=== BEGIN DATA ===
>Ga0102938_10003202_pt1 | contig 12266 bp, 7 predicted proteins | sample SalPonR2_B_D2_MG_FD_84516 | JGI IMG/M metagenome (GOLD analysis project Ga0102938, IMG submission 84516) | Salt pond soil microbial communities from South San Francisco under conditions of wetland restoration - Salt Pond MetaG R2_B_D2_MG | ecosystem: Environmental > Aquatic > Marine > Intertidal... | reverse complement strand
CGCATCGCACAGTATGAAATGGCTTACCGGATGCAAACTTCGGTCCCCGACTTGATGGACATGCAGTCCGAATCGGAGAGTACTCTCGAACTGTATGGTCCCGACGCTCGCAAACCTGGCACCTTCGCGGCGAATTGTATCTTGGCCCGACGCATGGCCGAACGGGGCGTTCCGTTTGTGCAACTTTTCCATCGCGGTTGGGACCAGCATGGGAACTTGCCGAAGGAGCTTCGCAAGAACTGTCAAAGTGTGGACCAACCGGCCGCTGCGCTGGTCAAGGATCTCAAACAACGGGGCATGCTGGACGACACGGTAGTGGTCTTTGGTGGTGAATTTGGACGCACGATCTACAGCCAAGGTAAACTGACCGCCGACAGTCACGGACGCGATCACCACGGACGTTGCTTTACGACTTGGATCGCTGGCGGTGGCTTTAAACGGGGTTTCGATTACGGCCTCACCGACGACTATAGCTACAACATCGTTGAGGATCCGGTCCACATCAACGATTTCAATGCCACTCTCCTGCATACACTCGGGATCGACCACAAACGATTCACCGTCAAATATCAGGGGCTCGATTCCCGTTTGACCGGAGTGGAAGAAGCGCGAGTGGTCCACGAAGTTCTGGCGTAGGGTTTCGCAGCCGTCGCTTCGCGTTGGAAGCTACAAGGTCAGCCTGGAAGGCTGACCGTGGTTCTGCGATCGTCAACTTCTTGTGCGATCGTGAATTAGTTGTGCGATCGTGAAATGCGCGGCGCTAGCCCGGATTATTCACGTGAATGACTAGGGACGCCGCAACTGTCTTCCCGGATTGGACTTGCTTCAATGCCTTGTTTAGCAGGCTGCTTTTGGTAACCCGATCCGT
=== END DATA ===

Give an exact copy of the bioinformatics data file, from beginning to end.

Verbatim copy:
>Ga0102938_10003202_pt1 | contig 12266 bp, 7 predicted proteins | sample SalPonR2_B_D2_MG_FD_84516 | JGI IMG/M metagenome (GOLD analysis project Ga0102938, IMG submission 84516) | Salt pond soil microbial communities from South San Francisco under conditions of wetland restoration - Salt Pond MetaG R2_B_D2_MG | ecosystem: Environmental > Aquatic > Marine > Intertidal... | reverse complement strand
CGCATCGCACAGTATGAAATGGCTTACCGGATGCAAACTTCGGTCCCCGACTTGATGGACATGCAGTCCGAATCGGAGAGTACTCTCGAACTGTATGGTCCCGACGCTCGCAAACCTGGCACCTTCGCGGCGAATTGTATCTTGGCCCGACGCATGGCCGAACGGGGCGTTCCGTTTGTGCAACTTTTCCATCGCGGTTGGGACCAGCATGGGAACTTGCCGAAGGAGCTTCGCAAGAACTGTCAAAGTGTGGACCAACCGGCCGCTGCGCTGGTCAAGGATCTCAAACAACGGGGCATGCTGGACGACACGGTAGTGGTCTTTGGTGGTGAATTTGGACGCACGATCTACAGCCAAGGTAAACTGACCGCCGACAGTCACGGACGCGATCACCACGGACGTTGCTTTACGACTTGGATCGCTGGCGGTGGCTTTAAACGGGGTTTCGATTACGGCCTCACCGACGACTATAGCTACAACATCGTTGAGGATCCGGTCCACATCAACGATTTCAATGCCACTCTCCTGCATACACTCGGGATCGACCACAAACGATTCACCGTCAAATATCAGGGGCTCGATTCCCGTTTGACCGGAGTGGAAGAAGCGCGAGTGGTCCACGAAGTTCTGGCGTAGGGTTTCGCAGCCGTCGCTTCGCGTTGGAAGCTACAAGGTCAGCCTGGAAGGCTGACCGTGGTTCTGCGATCGTCAACTTCTTGTGCGATCGTGAATTAGTTGTGCGATCGTGAAATGCGCGGCGCTAGCCCGGATTATTCACGTGAATGACTAGGGACGCCGCAACTGTCTTCCCGGATTGGACTTGCTTCAATGCCTTGTTTAGCAGGCTGCTTTTGGTAACCCGATCCGT